This past fall, Peter Durand’s graphic facilitation expertise was in full effect as he trained PopTech Social Innovation Fellows to more efficiently convey their organizations' missions. He particularly struck a chord with Community Conferencing Center Founder and 2010 Social Innovation Fellow Lauren Abramson, who could see the potential value of his particular communication style in relation to her work with the Community Conference Center (CCC), a conflict transformation and community justice organization. So, recently Abramson invited Durand to Baltimore to graphically record her organization’s 20-hour Facilitator Training. What came out of their meeting was so much more than either could have anticipated. In a conversation between Abramson and Durand with PopTech sticking its nose in occasionally, we got a first-hand account.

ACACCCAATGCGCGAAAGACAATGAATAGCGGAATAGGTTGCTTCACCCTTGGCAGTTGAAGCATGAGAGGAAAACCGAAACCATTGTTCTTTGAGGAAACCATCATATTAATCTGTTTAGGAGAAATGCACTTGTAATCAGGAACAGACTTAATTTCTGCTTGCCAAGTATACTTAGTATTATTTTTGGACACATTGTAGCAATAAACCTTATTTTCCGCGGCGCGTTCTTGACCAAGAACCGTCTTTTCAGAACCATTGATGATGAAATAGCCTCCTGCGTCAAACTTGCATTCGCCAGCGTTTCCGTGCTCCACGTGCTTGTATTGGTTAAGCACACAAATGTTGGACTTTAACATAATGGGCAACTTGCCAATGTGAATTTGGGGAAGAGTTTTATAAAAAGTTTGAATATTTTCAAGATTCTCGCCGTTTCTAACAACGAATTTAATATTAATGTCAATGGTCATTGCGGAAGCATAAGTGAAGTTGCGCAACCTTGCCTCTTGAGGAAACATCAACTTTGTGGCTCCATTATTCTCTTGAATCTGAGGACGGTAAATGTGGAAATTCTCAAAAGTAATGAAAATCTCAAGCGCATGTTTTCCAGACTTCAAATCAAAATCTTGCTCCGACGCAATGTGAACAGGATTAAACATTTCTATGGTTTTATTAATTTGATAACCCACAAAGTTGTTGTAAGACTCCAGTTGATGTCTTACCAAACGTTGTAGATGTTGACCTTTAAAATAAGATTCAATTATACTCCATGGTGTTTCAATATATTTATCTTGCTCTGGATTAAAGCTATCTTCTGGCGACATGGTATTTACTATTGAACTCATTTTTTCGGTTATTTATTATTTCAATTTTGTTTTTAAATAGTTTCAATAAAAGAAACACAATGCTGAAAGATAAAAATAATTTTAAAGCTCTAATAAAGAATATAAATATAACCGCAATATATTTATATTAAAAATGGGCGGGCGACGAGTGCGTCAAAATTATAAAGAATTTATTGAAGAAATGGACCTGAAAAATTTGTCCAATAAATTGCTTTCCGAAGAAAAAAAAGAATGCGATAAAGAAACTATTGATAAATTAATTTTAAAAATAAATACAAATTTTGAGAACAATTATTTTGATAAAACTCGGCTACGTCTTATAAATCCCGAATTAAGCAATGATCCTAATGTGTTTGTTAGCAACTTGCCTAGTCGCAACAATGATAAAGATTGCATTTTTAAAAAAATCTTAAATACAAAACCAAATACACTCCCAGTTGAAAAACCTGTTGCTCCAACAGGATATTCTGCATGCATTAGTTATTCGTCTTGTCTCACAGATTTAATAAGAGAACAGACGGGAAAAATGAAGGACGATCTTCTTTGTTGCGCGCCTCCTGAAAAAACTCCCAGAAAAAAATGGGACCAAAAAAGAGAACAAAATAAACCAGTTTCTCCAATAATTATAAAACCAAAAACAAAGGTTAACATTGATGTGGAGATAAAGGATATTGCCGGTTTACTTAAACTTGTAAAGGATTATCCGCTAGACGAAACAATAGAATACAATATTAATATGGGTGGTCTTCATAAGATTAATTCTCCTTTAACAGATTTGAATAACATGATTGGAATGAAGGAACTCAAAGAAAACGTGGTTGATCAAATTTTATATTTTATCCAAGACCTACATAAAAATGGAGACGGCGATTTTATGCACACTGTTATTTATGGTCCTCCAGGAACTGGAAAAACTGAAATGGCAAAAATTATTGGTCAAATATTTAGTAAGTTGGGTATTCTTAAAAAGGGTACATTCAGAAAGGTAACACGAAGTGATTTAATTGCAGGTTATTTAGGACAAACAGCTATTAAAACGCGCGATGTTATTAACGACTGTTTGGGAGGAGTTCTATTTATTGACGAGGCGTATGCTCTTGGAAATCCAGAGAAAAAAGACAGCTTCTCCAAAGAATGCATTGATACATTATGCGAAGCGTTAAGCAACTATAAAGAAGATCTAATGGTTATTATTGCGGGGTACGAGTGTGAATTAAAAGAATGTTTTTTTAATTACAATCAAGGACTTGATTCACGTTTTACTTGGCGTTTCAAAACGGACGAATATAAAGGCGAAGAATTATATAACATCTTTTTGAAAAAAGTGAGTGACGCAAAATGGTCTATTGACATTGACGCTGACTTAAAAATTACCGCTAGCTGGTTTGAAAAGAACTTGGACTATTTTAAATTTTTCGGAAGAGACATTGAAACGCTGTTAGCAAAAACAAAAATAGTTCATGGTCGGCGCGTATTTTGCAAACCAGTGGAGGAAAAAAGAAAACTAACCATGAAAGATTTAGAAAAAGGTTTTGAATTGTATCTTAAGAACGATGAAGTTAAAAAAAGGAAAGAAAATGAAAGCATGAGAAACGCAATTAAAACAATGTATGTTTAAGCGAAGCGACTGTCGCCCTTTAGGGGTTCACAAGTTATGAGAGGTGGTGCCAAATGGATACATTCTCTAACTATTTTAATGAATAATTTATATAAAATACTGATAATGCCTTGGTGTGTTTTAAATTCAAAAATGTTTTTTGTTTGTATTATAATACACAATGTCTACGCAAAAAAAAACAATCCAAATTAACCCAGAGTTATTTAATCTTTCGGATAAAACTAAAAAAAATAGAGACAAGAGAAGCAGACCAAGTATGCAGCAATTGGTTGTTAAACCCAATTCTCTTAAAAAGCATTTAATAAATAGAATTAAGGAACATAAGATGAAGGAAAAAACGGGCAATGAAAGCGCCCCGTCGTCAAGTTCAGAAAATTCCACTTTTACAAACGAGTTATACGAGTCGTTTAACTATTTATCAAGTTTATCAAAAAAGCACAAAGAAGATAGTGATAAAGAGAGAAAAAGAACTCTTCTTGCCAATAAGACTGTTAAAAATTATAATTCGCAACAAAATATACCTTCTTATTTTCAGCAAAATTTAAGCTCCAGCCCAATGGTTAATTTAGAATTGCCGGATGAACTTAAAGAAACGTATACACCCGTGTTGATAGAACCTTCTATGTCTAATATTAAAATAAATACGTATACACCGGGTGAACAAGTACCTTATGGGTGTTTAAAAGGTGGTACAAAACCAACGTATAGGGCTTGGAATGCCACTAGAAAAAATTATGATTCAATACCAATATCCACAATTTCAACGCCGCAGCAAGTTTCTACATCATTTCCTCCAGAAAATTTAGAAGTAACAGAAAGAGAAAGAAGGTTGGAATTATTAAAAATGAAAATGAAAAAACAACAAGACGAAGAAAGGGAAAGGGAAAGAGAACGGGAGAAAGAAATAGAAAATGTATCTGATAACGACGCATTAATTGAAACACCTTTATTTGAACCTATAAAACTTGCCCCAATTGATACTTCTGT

PopTech: Lauren, what were your goals when you asked Peter to join you in Baltimore?
Lauren Abramson: The original goal was to have Peter do his wonderful graphic recording during our 20-hour Community Conferencing Facilitator Training. That way we would have some engaging artwork that documented the concepts we convey during the training. We figured we could then use that artwork in our training manuals, our ongoing skill-building work, and possibly for a “Community Conferencing Guidebook” that I’m working on writing.
Agricultural fields near Perdizes, Minas Gerais, Brazil, are photographed by an Expedition 26 crew member on the International Space Station in February 2011
via The Telegraph
Image: NASA/SPL/Barcroft Media
Author James Warner's darkly humorous prediction of the future of books, publishing, authors and all things literary, which was foretold on McSweeney's last week, is one perspective on The World Rebalancing theme that'll be discussed at PopTech 2011. In 2040, he suggests that authors will become reminiscent of Tamagotchis: